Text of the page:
Emotional involvement breathes life into a piece of music, and is the heart and soul of music. Without it, you have no human communication, only a pattern of sounds easily reproduced by any humanoid or programmed with digital interface. It takes flawless technique to become skilled. It takes communication of human emotion to become a musician. Music, as a whole and as intended must be more than the sum of its parts. It must live and breathe.

My teacher stressed several points to consider while learning each new phrase in a piece "What is the message or feeling behind this phrase and how does it relate to the context of the piece?" "What visual musical images need to be painted musically?" "How do I communicate the varieties of energy and emotions which need to be expressed?" These are the voices in a work, and without them, there is no meaning; the music does not sing.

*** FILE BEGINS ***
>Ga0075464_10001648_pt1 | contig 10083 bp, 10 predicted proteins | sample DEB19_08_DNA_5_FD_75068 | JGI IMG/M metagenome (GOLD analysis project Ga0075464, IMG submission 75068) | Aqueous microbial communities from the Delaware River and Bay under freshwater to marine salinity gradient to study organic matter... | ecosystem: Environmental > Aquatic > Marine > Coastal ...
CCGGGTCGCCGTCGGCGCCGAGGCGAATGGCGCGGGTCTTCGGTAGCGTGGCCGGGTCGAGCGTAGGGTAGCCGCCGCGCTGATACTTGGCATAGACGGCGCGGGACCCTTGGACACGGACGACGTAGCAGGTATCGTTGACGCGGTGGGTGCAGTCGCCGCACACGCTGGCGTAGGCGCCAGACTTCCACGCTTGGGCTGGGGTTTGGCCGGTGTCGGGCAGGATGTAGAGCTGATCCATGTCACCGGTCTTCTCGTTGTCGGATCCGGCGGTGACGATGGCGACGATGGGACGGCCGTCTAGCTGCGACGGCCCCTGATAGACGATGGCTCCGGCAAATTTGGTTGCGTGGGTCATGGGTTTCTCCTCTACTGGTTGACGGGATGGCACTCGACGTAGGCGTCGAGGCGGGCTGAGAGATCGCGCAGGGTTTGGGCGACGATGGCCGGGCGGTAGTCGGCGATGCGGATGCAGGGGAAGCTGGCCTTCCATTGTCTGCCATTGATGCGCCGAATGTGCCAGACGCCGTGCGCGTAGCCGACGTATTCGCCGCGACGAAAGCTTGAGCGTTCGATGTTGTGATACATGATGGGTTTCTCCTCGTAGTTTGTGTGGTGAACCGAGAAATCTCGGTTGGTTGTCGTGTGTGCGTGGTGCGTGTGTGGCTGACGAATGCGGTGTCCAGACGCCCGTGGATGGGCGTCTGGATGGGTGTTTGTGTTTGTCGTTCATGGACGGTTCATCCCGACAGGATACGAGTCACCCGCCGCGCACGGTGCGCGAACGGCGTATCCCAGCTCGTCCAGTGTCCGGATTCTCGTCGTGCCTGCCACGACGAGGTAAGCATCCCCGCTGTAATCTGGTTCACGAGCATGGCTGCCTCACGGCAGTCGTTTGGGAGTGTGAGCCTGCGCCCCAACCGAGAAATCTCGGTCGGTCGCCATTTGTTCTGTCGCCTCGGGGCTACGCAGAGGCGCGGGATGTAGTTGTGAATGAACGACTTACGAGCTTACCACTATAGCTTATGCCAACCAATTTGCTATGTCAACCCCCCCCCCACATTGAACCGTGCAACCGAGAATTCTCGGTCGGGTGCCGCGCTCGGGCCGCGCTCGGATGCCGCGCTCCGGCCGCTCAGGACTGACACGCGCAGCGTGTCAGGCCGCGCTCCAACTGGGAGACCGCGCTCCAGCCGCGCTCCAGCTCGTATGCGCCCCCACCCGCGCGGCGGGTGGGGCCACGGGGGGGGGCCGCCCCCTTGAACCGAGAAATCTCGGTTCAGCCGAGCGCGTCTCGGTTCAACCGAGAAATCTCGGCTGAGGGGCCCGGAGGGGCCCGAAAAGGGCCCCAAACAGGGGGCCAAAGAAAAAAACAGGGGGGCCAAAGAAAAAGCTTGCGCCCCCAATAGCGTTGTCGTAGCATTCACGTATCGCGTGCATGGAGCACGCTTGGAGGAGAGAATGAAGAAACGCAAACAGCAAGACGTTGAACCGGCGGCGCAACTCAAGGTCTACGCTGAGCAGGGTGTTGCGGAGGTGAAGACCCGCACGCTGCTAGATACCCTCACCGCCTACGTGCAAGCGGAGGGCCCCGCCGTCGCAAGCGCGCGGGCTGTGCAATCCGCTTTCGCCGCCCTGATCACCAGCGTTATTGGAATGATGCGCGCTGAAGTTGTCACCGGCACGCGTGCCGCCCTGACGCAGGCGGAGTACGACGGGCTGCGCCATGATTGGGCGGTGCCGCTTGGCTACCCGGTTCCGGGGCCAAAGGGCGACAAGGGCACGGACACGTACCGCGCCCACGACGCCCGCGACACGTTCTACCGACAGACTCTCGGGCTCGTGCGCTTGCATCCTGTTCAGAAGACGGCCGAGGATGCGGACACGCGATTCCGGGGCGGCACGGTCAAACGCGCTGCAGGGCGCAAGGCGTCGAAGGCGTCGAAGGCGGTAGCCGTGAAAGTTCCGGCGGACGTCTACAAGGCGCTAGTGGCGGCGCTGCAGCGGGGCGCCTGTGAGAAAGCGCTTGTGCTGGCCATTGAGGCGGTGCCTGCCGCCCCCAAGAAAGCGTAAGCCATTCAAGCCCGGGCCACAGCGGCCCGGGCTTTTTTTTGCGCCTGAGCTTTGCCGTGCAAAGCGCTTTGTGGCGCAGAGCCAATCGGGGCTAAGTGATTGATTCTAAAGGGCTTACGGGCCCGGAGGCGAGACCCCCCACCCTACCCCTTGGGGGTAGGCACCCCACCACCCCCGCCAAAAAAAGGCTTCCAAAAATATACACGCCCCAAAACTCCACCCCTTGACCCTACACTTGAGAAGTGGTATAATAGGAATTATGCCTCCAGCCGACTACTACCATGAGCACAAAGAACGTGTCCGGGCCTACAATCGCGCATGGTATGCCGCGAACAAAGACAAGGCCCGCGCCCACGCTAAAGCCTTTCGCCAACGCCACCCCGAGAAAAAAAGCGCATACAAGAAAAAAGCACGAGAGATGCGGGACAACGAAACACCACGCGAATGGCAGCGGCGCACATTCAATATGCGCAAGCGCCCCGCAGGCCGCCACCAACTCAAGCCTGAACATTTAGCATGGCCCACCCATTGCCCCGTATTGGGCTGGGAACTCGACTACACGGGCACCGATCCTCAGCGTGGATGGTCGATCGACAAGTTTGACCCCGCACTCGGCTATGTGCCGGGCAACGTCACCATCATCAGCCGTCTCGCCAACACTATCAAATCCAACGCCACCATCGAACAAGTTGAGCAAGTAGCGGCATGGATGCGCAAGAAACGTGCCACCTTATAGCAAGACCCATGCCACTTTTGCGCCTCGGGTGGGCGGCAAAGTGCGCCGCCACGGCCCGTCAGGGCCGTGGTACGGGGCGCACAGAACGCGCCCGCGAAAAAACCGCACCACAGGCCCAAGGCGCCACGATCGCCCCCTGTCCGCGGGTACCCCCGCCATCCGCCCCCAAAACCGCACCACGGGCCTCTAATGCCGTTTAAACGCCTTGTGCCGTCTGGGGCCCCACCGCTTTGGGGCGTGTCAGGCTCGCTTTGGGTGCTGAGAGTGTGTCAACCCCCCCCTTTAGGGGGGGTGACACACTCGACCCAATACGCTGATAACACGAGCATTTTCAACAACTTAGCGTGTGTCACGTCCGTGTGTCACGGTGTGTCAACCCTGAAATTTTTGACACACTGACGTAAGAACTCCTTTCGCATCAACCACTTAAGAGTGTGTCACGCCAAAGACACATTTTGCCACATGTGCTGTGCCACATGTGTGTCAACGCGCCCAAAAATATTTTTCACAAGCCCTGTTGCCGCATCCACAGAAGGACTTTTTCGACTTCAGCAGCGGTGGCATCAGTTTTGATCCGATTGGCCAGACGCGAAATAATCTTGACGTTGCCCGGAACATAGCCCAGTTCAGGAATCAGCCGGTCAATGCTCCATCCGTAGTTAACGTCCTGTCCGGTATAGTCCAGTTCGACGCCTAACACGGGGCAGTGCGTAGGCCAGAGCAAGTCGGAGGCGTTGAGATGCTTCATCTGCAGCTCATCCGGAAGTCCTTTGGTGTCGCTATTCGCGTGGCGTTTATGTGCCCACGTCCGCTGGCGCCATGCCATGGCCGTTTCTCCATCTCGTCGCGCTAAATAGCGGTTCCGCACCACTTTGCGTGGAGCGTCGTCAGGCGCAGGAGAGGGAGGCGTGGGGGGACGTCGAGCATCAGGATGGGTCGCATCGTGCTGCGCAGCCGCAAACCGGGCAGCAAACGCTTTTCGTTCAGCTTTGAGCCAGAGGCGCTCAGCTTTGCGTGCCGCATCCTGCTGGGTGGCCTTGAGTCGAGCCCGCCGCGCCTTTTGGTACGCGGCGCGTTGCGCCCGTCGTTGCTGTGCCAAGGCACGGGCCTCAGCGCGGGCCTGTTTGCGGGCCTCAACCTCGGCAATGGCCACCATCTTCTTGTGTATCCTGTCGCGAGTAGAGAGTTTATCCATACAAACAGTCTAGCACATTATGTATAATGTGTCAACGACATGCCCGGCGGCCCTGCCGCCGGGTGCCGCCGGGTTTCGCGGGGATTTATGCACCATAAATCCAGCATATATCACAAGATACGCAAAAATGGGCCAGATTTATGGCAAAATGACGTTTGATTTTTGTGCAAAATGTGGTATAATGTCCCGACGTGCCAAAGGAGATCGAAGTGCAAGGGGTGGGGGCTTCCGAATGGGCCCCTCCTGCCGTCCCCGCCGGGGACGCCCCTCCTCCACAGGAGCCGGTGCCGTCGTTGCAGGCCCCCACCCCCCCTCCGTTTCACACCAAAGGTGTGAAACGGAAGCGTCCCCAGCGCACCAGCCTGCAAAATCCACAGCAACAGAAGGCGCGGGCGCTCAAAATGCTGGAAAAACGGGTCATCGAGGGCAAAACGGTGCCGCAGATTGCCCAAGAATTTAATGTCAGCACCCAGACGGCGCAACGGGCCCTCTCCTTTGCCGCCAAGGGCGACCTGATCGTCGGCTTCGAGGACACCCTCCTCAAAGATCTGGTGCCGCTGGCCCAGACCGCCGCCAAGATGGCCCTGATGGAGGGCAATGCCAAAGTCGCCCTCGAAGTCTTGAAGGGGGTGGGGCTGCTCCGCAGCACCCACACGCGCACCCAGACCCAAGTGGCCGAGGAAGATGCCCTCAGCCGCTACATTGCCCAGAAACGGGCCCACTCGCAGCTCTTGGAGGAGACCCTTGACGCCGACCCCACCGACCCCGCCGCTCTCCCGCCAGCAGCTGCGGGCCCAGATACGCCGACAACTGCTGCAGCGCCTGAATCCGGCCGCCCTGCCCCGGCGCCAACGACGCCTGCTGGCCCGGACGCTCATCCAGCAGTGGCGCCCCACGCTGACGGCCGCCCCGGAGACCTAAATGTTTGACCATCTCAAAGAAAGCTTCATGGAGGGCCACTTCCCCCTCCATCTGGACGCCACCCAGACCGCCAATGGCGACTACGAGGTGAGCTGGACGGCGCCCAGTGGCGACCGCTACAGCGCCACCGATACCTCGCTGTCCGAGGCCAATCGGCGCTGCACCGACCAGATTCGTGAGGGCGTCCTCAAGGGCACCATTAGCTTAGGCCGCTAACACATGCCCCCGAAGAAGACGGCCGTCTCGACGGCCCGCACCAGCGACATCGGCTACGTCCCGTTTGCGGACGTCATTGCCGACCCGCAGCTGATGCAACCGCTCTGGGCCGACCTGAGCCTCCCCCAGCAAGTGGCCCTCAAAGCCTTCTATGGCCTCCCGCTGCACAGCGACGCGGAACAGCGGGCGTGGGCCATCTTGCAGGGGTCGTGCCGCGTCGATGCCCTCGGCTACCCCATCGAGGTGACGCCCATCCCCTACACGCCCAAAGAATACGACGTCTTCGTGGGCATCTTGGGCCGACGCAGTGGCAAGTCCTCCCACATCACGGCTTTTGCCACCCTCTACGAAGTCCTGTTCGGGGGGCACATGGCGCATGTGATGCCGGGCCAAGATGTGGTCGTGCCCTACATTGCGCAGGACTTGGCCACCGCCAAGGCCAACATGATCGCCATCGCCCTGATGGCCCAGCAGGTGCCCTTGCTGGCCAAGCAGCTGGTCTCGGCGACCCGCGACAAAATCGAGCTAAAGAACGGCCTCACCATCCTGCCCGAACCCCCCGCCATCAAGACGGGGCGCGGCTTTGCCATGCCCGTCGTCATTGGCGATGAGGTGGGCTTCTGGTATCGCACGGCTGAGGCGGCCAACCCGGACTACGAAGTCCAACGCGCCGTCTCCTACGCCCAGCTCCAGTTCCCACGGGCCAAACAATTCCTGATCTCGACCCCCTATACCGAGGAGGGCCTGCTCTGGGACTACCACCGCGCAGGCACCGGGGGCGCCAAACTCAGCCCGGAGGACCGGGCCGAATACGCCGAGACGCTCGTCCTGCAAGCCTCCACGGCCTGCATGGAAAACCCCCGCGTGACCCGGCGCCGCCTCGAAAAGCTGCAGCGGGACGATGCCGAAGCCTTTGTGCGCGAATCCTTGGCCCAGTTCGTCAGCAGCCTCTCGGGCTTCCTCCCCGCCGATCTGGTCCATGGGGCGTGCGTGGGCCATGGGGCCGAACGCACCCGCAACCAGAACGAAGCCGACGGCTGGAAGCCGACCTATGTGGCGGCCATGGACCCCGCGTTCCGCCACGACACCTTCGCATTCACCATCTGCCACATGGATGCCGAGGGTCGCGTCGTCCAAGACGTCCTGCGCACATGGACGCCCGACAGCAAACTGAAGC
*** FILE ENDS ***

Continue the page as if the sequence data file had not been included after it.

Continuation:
I want to make the piano not a percussive instrument, but a singing instrument. The piano has to sing as much as it can. ~ Vladmir Horowitz

Keyboardists whose chief asset is mere technique.....more often than not astound us with their prowess without ever touching our sensibilities. They overwhelm our hearing without satisfying it and stun the mind without moving it. ~ C.P.E. Bach
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Postby Glissando88keys » Sat Jul 08, 2006 5:18 pm

Dr. Bill Leland wrote:I continue to contend that, just as a child learns spoken language and its meanings from growing up in an environment where it is constantly used, so he/she can best learn the language of music by hearing it on a continual basis.
Music can and does communicate forcefully--albeit on different levels--to all who are willing to listen, even those who are untrained. The infinite variety of this expression, through different styles, genres and media, will be absorbed, and the listener will learn how to use it just as he/she learns the subtleties of spoken inflections, modulations and pace from his family.